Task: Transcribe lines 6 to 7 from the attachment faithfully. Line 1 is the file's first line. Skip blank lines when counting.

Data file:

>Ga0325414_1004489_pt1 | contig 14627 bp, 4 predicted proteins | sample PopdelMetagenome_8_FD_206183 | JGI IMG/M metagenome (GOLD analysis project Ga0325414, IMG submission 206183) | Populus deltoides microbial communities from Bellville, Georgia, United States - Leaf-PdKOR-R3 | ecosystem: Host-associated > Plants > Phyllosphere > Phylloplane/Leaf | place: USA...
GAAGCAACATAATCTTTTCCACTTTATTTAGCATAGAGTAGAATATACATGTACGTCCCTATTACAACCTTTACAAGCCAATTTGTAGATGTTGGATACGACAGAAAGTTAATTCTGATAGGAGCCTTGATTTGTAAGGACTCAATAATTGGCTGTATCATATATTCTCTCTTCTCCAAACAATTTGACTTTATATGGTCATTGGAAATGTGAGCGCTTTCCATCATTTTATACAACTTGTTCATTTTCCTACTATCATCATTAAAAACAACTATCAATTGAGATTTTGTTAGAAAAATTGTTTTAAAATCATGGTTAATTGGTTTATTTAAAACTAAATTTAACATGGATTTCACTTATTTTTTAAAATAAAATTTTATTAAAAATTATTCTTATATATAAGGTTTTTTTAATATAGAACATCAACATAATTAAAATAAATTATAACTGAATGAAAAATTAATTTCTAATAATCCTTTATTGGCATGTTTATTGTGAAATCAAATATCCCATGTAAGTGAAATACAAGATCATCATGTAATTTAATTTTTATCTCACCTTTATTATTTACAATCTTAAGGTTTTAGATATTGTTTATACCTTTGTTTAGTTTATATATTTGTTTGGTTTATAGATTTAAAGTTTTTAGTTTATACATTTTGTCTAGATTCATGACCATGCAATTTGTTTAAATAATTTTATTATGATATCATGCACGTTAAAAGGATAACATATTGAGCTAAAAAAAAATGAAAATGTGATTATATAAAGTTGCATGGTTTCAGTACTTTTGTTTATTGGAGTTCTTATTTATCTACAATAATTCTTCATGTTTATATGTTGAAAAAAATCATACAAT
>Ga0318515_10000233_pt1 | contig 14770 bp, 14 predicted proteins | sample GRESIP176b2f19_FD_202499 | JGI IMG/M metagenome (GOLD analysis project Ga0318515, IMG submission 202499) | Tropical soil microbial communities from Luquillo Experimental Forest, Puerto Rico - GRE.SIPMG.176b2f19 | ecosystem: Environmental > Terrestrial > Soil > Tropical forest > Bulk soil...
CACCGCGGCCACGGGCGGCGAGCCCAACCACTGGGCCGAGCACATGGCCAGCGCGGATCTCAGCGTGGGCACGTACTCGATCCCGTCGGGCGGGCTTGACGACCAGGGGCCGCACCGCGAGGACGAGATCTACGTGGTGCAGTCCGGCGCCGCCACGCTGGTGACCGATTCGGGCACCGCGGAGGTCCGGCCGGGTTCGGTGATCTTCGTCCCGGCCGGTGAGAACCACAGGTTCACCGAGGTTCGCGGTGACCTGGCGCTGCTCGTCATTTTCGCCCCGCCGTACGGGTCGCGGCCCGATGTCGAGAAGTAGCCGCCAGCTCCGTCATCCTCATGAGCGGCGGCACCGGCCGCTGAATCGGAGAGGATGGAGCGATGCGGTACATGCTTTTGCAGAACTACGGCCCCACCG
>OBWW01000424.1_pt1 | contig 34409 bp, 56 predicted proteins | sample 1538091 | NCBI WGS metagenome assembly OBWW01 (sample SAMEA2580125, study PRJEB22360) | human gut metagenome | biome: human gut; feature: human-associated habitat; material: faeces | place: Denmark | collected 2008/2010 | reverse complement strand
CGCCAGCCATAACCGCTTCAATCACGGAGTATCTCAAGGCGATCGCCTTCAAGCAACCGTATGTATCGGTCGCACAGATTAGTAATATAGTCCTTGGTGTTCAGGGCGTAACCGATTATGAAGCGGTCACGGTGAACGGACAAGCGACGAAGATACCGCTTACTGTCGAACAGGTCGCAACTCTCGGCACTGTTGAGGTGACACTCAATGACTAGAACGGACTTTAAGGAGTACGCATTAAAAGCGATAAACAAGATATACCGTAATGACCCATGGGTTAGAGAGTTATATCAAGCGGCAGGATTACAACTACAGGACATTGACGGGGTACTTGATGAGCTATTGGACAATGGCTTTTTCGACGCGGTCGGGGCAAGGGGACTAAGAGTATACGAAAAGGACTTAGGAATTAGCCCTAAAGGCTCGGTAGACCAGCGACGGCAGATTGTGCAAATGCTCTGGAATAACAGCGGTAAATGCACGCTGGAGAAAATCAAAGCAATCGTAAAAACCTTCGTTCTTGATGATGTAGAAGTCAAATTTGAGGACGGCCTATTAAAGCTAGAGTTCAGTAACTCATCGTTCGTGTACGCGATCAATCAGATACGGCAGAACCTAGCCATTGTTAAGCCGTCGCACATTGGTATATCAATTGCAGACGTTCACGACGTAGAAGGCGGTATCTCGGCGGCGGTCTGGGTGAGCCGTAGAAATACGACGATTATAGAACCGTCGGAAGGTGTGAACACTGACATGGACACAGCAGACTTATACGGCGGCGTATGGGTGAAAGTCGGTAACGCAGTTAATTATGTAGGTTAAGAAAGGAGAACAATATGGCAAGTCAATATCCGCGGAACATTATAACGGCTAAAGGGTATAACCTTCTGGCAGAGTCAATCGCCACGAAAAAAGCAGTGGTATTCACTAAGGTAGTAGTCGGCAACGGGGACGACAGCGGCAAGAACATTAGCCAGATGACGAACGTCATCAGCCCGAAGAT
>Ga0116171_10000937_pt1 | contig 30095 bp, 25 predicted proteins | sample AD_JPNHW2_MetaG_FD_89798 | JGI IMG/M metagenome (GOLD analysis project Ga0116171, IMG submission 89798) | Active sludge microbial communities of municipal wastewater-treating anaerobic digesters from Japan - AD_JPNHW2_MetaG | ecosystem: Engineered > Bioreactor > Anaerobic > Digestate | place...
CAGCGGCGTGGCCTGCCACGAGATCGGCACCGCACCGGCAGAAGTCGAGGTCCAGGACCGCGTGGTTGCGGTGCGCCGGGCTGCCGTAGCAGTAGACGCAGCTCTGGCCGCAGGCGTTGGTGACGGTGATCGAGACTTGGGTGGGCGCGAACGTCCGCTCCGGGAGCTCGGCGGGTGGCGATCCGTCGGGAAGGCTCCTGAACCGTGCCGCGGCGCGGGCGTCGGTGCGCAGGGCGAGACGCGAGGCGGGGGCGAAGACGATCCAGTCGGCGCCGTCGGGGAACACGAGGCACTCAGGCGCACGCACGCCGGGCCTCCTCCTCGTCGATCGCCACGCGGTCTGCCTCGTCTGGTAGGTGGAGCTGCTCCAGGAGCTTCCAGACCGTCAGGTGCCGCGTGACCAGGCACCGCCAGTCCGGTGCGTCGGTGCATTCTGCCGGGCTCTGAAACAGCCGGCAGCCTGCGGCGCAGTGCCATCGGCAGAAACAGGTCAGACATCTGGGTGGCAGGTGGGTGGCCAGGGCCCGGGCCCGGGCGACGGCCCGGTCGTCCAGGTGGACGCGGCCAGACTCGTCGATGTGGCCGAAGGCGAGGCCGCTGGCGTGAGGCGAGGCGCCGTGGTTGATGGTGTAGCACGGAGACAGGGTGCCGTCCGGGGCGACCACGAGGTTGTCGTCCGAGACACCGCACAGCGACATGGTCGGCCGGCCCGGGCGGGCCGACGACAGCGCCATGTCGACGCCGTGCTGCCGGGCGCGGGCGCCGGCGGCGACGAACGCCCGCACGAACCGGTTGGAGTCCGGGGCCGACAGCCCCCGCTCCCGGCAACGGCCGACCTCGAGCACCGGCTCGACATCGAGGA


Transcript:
CGCCAGCCATAACCGCTTCAATCACGGAGTATCTCAAGGCGATCGCCTTCAAGCAACCGTATGTATCGGTCGCACAGATTAGTAATATAGTCCTTGGTGTTCAGGGCGTAACCGATTATGAAGCGGTCACGGTGAACGGACAAGCGACGAAGATACCGCTTACTGTCGAACAGGTCGCAACTCTCGGCACTGTTGAGGTGACACTCAATGACTAGAACGGACTTTAAGGAGTACGCATTAAAAGCGATAAACAAGATATACCGTAATGACCCATGGGTTAGAGAGTTATATCAAGCGGCAGGATTACAACTACAGGACATTGACGGGGTACTTGATGAGCTATTGGACAATGGCTTTTTCGACGCGGTCGGGGCAAGGGGACTAAGAGTATACGAAAAGGACTTAGGAATTAGCCCTAAAGGCTCGGTAGACCAGCGACGGCAGATTGTGCAAATGCTCTGGAATAACAGCGGTAAATGCACGCTGGAGAAAATCAAAGCAATCGTAAAAACCTTCGTTCTTGATGATGTAGAAGTCAAATTTGAGGACGGCCTATTAAAGCTAGAGTTCAGTAACTCATCGTTCGTGTACGCGATCAATCAGATACGGCAGAACCTAGCCATTGTTAAGCCGTCGCACATTGGTATATCAATTGCAGACGTTCACGACGTAGAAGGCGGTATCTCGGCGGCGGTCTGGGTGAGCCGTAGAAATACGACGATTATAGAACCGTCGGAAGGTGTGAACACTGACATGGACACAGCAGACTTATACGGCGGCGTATGGGTGAAAGTCGGTAACGCAGTTAATTATGTAGGTTAAGAAAGGAGAACAATATGGCAAGTCAATATCCGCGGAACATTATAACGGCTAAAGGGTATAACCTTCTGGCAGAGTCAATCGCCACGAAAAAAGCAGTGGTATTCACTAAGGTAGTAGTCGGCAACGGGGACGACAGCGGCAAGAACATTAGCCAGATGACGAACGTCATCAGCCCGAAGAT
>Ga0116171_10000937_pt1 | contig 30095 bp, 25 predicted proteins | sample AD_JPNHW2_MetaG_FD_89798 | JGI IMG/M metagenome (GOLD analysis project Ga0116171, IMG submission 89798) | Active sludge microbial communities of municipal wastewater-treating anaerobic digesters from Japan - AD_JPNHW2_MetaG | ecosystem: Engineered > Bioreactor > Anaerobic > Digestate | place...